Alibaba's mobile OS in China boosted by Meizu partnership

Alibaba's YunOS has struggled to attract partners, amid Android's dominance

Meizu plans to use Alibaba's YunOS in new phones.

Meizu plans to use Alibaba's YunOS in new phones.

Android may still be the most popular mobile OS in China, but local e-commerce giant Alibaba Group continues to offer its own alternative, and has just landed its biggest partner yet.

Chinese smartphone maker Meizu will use Alibaba's YunOS mobile operating system to power its own handsets, it announced Tuesday. Previously, Meizu ran a customized version of Android called Flyme OS on its smartphones, but said Alibaba's software could offer better security and performance, including longer battery life.

It's unclear if Meizu will abandon Android, or keep it in use. The company has created a new version of Flyme running on Alibaba's YunOS.

Unveiled over three years ago, YunOS is a Linux-based operating system that Alibaba originally envisioned as a way to promote the company's e-commerce services. The software, however, has struggled to attract better-known hardware vendors. In recent quarters, the operating system has had a market share of less than 1 percent, said Kiranjeet Kaur, an analyst with research firm IDC.

The company's feud with Google may partly explain the slow uptake. In September 2012 the U.S. search giant accused Alibaba's mobile OS of being simply a variant of Android. Alibaba denied the claim, and alleged that Google was restricting its Android partners from developing phones using the YunOS.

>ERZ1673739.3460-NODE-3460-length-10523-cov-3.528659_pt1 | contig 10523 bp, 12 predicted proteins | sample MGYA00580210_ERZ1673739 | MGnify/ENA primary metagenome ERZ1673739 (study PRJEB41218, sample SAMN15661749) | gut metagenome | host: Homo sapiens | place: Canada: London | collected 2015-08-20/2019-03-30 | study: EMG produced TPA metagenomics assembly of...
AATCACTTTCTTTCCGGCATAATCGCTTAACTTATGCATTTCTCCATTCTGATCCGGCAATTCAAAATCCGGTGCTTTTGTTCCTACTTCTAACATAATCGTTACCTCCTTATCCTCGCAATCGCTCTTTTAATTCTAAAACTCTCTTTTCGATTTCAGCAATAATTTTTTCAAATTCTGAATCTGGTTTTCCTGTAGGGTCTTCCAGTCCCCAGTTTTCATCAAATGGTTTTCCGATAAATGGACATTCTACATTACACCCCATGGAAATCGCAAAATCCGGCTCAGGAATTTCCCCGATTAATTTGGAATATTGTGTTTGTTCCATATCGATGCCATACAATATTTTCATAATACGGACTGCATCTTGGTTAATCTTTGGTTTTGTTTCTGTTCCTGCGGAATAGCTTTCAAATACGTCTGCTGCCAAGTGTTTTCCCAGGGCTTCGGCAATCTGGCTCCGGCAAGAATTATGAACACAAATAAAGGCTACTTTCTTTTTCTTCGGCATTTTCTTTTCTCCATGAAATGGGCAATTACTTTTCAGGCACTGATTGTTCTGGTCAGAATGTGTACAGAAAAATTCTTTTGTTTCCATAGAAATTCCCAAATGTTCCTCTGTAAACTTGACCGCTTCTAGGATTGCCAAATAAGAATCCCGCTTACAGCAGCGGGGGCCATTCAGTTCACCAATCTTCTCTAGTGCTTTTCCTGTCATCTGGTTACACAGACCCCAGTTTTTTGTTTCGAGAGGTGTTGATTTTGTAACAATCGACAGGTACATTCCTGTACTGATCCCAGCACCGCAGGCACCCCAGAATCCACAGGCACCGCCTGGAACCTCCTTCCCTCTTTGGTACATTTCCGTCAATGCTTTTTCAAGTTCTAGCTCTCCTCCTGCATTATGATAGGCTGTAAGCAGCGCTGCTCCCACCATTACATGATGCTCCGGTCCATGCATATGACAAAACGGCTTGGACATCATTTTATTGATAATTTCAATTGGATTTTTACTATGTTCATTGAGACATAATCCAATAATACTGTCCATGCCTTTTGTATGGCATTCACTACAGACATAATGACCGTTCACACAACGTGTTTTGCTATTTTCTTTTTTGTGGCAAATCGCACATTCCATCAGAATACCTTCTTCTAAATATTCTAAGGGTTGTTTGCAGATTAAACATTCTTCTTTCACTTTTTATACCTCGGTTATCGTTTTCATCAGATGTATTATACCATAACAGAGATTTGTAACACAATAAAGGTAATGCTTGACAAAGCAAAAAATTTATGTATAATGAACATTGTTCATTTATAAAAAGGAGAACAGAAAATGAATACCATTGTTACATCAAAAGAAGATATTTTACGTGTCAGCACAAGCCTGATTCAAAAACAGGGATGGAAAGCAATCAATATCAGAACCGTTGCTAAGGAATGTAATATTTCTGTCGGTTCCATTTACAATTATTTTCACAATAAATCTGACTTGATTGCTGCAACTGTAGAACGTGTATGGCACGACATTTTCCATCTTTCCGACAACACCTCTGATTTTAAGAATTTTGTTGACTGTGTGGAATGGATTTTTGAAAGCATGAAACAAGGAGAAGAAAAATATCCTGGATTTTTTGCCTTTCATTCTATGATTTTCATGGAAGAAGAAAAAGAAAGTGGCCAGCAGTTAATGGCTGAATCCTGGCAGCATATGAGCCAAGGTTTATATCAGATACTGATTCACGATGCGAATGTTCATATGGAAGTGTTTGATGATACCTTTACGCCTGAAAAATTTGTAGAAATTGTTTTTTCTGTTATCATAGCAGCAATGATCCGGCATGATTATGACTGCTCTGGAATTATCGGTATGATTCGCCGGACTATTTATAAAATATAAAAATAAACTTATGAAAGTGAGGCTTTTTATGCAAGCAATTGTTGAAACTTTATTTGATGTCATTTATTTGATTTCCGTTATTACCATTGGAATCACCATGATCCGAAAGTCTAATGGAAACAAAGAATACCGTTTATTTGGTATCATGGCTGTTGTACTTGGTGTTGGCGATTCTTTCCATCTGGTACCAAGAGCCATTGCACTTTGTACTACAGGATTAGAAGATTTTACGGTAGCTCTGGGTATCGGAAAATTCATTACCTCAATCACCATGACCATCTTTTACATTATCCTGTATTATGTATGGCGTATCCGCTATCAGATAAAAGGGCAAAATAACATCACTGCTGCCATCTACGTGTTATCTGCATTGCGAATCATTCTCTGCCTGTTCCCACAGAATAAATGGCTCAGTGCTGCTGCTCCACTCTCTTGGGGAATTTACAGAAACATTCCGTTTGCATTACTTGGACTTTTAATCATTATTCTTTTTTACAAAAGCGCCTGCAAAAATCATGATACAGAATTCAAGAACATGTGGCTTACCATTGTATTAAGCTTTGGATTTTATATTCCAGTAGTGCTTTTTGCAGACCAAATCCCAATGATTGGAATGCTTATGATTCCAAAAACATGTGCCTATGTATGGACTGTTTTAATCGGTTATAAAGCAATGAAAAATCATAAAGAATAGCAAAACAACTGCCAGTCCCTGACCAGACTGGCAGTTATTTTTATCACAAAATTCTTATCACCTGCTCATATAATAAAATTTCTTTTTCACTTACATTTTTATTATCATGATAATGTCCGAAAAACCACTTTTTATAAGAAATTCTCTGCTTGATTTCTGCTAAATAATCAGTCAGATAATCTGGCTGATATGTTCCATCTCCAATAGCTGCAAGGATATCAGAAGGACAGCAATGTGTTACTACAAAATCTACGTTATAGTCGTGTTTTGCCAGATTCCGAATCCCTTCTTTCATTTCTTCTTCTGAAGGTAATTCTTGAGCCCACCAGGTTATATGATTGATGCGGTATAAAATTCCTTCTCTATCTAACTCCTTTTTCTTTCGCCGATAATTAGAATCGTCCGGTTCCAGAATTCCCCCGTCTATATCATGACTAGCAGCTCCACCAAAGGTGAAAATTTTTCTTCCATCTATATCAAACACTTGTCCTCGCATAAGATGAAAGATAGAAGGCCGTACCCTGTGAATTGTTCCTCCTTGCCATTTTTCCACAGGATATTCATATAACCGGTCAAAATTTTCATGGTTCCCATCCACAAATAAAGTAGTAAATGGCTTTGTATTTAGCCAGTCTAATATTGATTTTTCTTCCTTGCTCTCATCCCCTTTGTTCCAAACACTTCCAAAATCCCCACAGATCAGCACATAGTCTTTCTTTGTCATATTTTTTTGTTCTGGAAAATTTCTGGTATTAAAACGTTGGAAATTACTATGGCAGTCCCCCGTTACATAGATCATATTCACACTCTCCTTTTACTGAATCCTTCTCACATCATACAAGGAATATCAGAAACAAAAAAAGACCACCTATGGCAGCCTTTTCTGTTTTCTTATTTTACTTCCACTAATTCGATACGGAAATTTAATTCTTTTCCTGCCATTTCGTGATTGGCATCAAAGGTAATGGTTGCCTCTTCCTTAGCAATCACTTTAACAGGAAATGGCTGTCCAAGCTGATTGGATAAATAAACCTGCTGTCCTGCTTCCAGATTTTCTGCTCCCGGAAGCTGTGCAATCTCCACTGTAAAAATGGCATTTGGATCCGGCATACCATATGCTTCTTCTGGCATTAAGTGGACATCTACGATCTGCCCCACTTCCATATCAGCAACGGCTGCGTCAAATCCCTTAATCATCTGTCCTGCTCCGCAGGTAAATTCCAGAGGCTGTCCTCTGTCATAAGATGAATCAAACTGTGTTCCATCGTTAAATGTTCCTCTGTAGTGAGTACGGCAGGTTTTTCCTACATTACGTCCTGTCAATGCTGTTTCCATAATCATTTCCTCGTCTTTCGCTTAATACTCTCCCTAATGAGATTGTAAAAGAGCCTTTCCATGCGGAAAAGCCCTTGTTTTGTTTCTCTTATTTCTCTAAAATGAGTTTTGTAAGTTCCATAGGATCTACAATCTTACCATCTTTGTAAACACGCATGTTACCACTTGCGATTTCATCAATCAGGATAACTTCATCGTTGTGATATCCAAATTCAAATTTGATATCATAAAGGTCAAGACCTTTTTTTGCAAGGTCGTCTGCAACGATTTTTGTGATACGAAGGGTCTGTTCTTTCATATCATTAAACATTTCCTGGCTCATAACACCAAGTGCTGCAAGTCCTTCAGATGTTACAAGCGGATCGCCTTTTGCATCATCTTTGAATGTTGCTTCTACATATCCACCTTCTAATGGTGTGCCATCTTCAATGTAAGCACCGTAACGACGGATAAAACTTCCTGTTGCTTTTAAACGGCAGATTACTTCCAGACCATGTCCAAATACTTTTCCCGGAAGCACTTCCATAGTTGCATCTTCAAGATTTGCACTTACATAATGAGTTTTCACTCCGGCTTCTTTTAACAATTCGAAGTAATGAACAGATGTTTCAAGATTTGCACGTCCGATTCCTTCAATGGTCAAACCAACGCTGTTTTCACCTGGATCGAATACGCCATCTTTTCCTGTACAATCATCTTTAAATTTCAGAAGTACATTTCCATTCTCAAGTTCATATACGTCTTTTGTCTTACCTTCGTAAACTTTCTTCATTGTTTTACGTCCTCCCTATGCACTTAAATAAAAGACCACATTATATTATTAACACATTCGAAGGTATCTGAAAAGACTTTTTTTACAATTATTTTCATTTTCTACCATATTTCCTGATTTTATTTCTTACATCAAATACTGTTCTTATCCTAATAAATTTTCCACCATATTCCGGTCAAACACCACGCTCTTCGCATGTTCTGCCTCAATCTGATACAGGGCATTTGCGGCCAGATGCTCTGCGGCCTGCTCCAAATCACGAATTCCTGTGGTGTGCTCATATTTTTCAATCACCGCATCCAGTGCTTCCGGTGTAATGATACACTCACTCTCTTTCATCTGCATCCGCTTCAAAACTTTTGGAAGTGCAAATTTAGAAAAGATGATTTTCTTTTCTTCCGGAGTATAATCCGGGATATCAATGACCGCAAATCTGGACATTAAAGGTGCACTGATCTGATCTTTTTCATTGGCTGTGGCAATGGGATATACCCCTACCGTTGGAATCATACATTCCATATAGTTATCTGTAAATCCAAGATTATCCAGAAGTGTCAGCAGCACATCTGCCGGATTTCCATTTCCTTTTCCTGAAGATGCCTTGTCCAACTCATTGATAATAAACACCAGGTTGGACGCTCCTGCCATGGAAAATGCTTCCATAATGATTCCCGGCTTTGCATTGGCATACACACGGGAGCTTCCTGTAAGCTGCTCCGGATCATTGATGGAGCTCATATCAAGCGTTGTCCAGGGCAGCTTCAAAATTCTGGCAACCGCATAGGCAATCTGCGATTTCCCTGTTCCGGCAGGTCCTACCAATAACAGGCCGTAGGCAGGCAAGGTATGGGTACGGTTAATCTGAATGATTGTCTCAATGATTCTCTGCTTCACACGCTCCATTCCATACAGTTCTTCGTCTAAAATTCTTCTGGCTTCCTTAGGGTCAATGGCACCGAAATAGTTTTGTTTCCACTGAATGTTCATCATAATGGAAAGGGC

In spite of Google's complaints, Alibaba has continued work on the operating system. On Monday, the company unveiled the latest version of YunOS, and stated that the software has also been designed for wearables, tablets and smart TVs. It also released a new YunOS phone built by Philips.

Meizu isn't a top five smartphone vendor in China, but the company's phones are well-known on the local tech scene, and among young consumers in the country. Meizu has been competing hard against Xiaomi, another Chinese android phone maker, and last month announced its newest flagship phone, the MX4, priced at 1799 yuan (US$292).

In partnering with Alibaba, Meizu wanted to create a smartphone that could truly leverage the Internet to pull in users and sell more phones, said Meizu vice president Li Nan during Tuesday's announcement. In China, Alibaba runs Tmall, the largest online retail site in the country.

"This partnership will not only help users, but could also change the industry," Li added.

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Michael Kan

IDG News Service
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